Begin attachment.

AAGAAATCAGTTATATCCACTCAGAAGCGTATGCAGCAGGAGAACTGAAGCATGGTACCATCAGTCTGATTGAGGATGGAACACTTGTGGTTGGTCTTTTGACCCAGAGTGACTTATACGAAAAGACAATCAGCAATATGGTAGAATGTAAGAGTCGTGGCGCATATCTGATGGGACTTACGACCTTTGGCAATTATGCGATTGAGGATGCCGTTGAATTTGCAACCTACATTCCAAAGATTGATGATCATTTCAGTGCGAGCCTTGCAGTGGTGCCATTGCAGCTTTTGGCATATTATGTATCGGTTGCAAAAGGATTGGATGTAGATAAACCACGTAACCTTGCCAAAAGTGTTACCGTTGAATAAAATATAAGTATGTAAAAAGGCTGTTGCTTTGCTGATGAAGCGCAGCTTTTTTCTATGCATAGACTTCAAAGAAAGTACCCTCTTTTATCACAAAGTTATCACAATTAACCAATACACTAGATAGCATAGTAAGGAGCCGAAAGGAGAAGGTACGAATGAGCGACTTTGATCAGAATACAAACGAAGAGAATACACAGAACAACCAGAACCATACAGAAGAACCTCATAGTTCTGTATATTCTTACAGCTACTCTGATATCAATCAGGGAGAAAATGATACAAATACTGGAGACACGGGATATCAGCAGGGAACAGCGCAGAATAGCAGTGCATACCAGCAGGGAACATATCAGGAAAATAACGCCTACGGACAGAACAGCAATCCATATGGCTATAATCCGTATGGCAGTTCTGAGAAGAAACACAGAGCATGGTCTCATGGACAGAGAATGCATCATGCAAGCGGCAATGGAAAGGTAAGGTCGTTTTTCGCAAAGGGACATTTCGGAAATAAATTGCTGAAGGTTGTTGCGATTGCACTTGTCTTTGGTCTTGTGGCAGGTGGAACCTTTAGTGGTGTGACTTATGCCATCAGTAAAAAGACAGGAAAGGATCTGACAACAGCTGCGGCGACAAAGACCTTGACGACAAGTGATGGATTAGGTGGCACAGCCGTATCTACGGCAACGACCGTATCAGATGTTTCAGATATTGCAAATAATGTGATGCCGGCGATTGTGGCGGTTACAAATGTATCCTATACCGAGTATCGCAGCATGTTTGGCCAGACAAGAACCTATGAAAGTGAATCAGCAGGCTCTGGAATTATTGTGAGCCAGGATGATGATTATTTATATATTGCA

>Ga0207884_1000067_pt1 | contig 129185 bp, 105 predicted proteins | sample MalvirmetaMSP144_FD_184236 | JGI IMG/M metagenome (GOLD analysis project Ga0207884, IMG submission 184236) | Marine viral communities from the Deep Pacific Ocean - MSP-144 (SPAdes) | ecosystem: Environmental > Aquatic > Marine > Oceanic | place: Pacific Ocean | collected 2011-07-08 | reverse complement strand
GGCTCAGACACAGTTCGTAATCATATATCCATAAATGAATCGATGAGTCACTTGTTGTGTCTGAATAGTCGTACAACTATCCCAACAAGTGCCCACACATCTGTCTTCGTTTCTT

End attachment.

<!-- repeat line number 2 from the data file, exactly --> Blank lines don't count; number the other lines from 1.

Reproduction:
>Ga0207884_1000067_pt1 | contig 129185 bp, 105 predicted proteins | sample MalvirmetaMSP144_FD_184236 | JGI IMG/M metagenome (GOLD analysis project Ga0207884, IMG submission 184236) | Marine viral communities from the Deep Pacific Ocean - MSP-144 (SPAdes) | ecosystem: Environmental > Aquatic > Marine > Oceanic | place: Pacific Ocean | collected 2011-07-08 | reverse complement strand